We chat with the gear and coffee bag Instagrammer GuruCaleb about how he grew his audience and tools for Instagram coffee success.
BY KATRINA YENTCH
BARISTA MAGAZINE ONLINE
Photos courtesy of Caleb Stultz
As coffee culture continues through the digital sphere, specialty coffee becomes even more accessible and open to everyone. As we’ve seen from inspiring social media accounts like Black Girl Black Coffee, consumers have a say and connection with the technical world of coffee just as much as anybody who has worked behind the bar.
For many of us coffee people, it may seem like a dream to get paid to talk about our favorite coffee brands. That’s certainly the case for the quickly growing coffee Instagram account @GuruCaleb—otherwise known as Caleb Stultz (he/him). Some of you may recognize Caleb online as the endlessly curious coffee geek with photos of sleek brewing equipment, romantic lighting, and the coolest home coffee station ever. But dig a little deeper through his posts, and you’ll find tons of knowledge and captions that fuel discussions about home brewing, equipment reviews, and a desire to personally connect with every user.
Today, we chat with Caleb to learn more about how the Intuit developer got into coffee, ways that he focused this passion through social media, and how his own follower growth may help other aspiring coffee folks on Instagram to develop their own channels.
Katrina Yentch: How did you get into coffee?
Caleb Stultz: Thirteen years ago I was working at a summer camp. … We would just wake up in the morning super exhausted and that’s when I kind of started drinking coffee, because for the first time in my life I was like—I need something to stay awake!
It was really bad camp coffee. I just didn’t know any better and I had tried drinks here and there from Starbucks like frappuccinos, whatever. Nothing wrong with those drinks but I didn’t know there was more out there. One day a friend of mine brought in a bag of Stumptown Coffee and brewed it in a French press for me. I had never seen a French press and that was totally new to me, but he poured me a cup of this coffee. My friend was like, you can do whatever you want with this coffee! But try it by itself first. I was like, “Are you sure? Coffee is gross.” I just dumped a bunch of extra stuff in it so it was palatable and I could stay awake.
I tried it, and it was unbelievably delicious. I still kind of have that memory of the flavor. It was citrusy and chocolatey and that was the point in my mind where I was like—OK. There is something here. My mind was kind of open to the idea that specialty coffee is something I should pay attention to. It wasn’t until maybe out of college, years later, that I got my first pourover set for Christmas, brewing some coffee with it and playing around with it.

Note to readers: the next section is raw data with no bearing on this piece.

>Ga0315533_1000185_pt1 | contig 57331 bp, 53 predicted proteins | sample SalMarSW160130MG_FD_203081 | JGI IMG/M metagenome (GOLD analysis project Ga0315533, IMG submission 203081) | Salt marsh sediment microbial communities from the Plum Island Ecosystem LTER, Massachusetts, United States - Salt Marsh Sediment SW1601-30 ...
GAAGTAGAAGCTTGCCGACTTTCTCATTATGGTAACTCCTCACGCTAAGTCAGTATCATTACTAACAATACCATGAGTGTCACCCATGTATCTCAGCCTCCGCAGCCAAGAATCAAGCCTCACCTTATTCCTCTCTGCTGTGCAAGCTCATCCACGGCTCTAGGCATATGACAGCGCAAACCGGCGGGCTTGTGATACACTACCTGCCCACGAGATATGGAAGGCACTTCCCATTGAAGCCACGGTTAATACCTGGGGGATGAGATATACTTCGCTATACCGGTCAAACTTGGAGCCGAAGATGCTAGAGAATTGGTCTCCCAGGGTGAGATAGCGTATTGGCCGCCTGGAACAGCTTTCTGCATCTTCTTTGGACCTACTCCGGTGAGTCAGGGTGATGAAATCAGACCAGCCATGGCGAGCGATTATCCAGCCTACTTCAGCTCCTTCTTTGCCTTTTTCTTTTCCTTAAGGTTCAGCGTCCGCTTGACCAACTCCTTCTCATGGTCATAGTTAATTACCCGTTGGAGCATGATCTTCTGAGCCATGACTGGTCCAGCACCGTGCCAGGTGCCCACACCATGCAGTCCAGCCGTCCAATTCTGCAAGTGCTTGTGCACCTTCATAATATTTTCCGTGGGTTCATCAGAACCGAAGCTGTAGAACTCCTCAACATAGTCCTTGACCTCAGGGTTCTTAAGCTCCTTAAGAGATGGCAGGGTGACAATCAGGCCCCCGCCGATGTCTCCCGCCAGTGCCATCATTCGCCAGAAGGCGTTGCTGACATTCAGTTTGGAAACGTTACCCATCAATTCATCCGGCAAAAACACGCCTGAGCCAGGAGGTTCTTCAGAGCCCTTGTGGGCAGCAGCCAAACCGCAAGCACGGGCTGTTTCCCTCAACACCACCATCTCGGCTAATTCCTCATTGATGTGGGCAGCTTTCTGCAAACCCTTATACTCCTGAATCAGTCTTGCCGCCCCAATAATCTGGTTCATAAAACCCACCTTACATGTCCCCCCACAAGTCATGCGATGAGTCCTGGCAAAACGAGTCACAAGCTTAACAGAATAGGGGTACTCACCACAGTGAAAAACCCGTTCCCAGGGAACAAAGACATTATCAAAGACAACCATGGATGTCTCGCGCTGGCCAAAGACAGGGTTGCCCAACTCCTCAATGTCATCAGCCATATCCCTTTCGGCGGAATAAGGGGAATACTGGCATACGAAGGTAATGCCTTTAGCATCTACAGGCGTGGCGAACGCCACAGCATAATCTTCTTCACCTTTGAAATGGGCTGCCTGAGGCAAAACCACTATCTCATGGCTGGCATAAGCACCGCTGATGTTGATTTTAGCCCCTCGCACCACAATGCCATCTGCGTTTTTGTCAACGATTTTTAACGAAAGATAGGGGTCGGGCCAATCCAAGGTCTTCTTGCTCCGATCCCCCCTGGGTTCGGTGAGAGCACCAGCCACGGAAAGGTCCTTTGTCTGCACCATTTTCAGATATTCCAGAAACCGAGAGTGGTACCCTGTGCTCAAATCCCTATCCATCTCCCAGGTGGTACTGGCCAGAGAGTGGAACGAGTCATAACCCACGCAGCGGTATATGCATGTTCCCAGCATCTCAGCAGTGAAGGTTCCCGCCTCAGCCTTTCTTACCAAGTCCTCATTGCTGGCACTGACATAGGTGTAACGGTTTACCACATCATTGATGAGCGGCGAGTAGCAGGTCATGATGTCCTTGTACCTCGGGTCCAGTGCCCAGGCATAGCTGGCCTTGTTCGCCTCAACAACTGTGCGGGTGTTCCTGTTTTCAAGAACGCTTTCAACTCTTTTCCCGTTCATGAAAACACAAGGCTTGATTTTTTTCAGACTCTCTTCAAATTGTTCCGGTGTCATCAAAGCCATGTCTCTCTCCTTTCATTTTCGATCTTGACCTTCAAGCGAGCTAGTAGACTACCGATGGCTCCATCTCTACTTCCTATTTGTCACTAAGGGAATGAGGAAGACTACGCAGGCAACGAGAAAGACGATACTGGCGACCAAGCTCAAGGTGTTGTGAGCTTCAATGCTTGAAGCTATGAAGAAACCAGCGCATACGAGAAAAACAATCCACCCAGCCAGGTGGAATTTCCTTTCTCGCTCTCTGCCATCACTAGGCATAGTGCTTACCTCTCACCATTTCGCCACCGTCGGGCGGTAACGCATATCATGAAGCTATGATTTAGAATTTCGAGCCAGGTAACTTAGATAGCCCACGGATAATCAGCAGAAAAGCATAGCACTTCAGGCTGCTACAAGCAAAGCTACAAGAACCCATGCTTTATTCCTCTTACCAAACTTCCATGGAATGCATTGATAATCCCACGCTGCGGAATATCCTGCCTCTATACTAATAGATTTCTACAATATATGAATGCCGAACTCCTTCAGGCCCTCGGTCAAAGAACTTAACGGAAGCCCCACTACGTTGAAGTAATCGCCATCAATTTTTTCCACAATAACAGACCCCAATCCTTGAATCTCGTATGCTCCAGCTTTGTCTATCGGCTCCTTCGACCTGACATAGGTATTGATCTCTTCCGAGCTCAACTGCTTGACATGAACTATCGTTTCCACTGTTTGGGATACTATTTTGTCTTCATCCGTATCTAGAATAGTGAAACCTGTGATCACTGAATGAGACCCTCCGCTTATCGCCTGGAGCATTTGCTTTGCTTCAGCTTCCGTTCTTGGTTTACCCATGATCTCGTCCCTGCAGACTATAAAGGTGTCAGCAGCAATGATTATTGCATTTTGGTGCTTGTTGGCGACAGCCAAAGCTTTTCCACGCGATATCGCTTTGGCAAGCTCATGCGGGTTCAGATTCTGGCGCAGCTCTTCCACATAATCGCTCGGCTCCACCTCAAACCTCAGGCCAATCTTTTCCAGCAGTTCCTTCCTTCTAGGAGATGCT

My wife and I ended up moving overseas to Indonesia for a few years, which is home to the island of Java. Literally. Coffee is pretty big over there. That is kind of where I started discovering a lot of little micro-roasters around the area we lived. That’s when I started paying attention to the origin of the coffee, the flavor notes, when it was roasted. From then on the interest just developed and continued and carried on when I went back to the States.
What made you decide to switch gears on your personal account from personal to coffee?
The startup I was (working at) previously, a lot of us were sort of like “generalists” and did everything at the company. Social media was one of the ways we did our lead-generation for new customers. So, I took on growing their Instagram profile and figuring out how to make that work for the business. I discovered that I really enjoyed content creation and collaborating with people and figuring out brands. I quickly grew their account from 1,000 followers to 18k followers in less than a year, so it’s not enormous, tremendous growth, but I was still pleased with it!
When I left that company I wanted to keep doing that in some way, but I decided to focus on something I already enjoy, which is coffee. I had my own gear and my own coffees I was buying, so I started out by just talking about basically what I was already doing, creating content and applying the same principles of what I learned of growing the company’s profile to my profile.
What did you do to increase your presence and stand out on Instagram?